- Taylors Window Plant. With assistance from GRC, GCRA converted the former site on Shaw Street to a mixed-use facility. "We have been helping them market the property for a development that will impact the revitalization of the Poinsett Highway corridor," Dent said.
- Monaghan Mill. In 2006, plans were successfully completed by Monaghan Mills LLC to convert the old mill property along Smythe Street into new apartments called The Lofts of Greenville. In 2015, the property owners donated the 6-acre mill parking lot on the other side of Smythe Street to GRC to build a textile heritage park and museum.
Partnering with the Greenville Textile Heritage Society, GRC developed a site plan for the area and began construction of the park. So far, a mill walk trail and children's playground have been completed with discretionary funds from three Greenville County Council members, donations of $500,000 from local foundations and private individuals, and a grant from the S.C. Department of Parks Recreation and Tourism.
Helping make the district home to the Greenville Triumph, a professional soccer team that began play in United Soccer League One in 2019.
"We highly valued what was happening in the surrounding community, thanks to the vision and efforts of GRC and other key partners,"said team owner and longtime Greenville businessman Joe Erwin. "We are extraordinarily proud to call the Textile District our home and to help our fans rediscover it."
GRC chairman Steven Bryant added that the Textile Crescent will once again thrive only through public/private partnerships.
Partnerships so far include Avison Young, a commercial real estate services firm in Greenville that has worked on the City View project; Urban Partners of Philadelphia, to provide a market study for Poinsett Highway; Wells Fargo, which provided GRC with several grants; Greenville Water and Renewable Water Resources, who each provided a grant for the park; Parker Sewer and the Greenville Soil and Water Conservation District, which donated signs; and the 104-year-old business Greenco Beverage Co., which built a new 120,000-square-foot distribution center in 2016 on Poinsett Highway in Greenville.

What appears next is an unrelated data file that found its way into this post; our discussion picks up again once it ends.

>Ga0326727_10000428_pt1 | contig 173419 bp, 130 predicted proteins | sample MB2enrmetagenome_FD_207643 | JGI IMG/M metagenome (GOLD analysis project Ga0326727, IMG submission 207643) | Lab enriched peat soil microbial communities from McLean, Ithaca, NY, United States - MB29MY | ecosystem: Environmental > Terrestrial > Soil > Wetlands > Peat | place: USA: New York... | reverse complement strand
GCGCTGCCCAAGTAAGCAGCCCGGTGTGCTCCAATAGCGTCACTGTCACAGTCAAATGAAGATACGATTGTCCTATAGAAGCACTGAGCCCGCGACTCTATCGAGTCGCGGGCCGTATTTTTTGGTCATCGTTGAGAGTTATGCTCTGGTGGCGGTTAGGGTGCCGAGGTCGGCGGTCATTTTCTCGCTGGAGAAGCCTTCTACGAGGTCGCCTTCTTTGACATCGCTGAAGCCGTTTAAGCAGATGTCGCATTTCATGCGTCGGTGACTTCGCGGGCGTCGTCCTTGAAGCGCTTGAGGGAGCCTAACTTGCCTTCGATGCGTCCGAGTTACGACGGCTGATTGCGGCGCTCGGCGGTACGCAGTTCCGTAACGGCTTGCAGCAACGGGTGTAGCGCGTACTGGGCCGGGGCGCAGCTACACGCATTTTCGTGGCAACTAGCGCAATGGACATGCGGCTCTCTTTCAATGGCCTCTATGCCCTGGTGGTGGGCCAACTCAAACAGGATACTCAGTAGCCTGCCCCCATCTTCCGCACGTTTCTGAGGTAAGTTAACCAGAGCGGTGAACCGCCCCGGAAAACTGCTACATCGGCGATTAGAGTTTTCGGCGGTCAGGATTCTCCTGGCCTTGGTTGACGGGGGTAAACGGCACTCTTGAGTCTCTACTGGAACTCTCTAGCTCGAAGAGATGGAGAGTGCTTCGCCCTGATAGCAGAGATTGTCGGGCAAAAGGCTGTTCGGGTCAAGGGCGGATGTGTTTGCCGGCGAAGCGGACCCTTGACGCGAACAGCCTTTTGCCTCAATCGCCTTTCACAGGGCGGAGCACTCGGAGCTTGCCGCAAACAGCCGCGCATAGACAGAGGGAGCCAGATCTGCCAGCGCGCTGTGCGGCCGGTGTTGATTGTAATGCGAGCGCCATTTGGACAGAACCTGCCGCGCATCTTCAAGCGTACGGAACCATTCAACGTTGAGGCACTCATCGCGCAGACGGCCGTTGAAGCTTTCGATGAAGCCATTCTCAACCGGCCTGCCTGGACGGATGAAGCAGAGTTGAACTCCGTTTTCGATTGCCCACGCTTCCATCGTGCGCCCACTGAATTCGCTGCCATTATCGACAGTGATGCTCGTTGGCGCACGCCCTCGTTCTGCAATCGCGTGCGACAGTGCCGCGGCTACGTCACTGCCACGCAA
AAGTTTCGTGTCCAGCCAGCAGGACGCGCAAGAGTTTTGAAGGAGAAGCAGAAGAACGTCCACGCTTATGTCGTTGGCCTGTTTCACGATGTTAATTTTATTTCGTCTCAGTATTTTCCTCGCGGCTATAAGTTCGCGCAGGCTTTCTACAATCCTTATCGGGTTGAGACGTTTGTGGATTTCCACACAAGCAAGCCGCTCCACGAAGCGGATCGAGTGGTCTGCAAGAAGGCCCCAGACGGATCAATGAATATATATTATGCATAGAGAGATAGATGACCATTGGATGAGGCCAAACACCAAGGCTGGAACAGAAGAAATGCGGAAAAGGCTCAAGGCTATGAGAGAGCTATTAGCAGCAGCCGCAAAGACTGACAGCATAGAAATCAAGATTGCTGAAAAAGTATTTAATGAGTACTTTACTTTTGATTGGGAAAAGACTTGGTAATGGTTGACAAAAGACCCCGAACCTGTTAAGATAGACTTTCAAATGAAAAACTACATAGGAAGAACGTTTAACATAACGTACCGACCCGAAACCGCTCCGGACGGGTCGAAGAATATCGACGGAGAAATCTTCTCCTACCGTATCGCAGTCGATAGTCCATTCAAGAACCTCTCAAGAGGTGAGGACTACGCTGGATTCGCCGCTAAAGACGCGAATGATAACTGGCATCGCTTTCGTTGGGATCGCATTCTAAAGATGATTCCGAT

"Greenco's investment in the Poinsett Corridor was a major game-changer for the Textile Crescent, and gave legitimacy to GRC's efforts," Bryant said. "The county has also invested money into the area, such as with the recently revamped streetscape along Poinsett, near Greenco."
Going forward, GRC is poised to enter its biggest year for revamping the textile district. Members are now raising funds to build the museum/event center for the new park. The new building will host community events and contain a comprehensive history of Greenville's textile industry and mill village life.
"I think the entire effort is going to be a real asset for our community," said Greenville County Councilman Willis Meadows, who represents District 19. "It's good that we're able to keep the history alive and remind people of Greenville's roots."
And once coronavirus subsides, GRC intends to turn a 1-acre parcel at the corner of East Parker Avenue and Woodside Avenue in City View into a mixed-use building with commercial properties on the ground level and affordable housing on the second story.
"After selling Goodwill Industries the Woodside Mill Office building in 2018, we used the net proceeds to set up a development fund with $50,000, which will be reinvested in the purchase of this property," Dent said. "If successful, the project will be the area's first new construction in 50 years - and along with the park, it will bring people, money, jobs, and interest back to the area."
It is a lot to look forward to, but in addition to making the Greenville community stronger, Dent said GRC's plans with the Poinsett Corridor, Monaghan Mill and the Woodside area promise to make the Textile Crescent a major player in the Upstate economy again - once it's fully back and running.
"Private developers and our business community are beginning to realize that the Textile Crescent is the next area for potential development," Dent said. "The trick is to do it in such a way as to allow residents of the area to remain and take advantage of employment opportunities that will be created."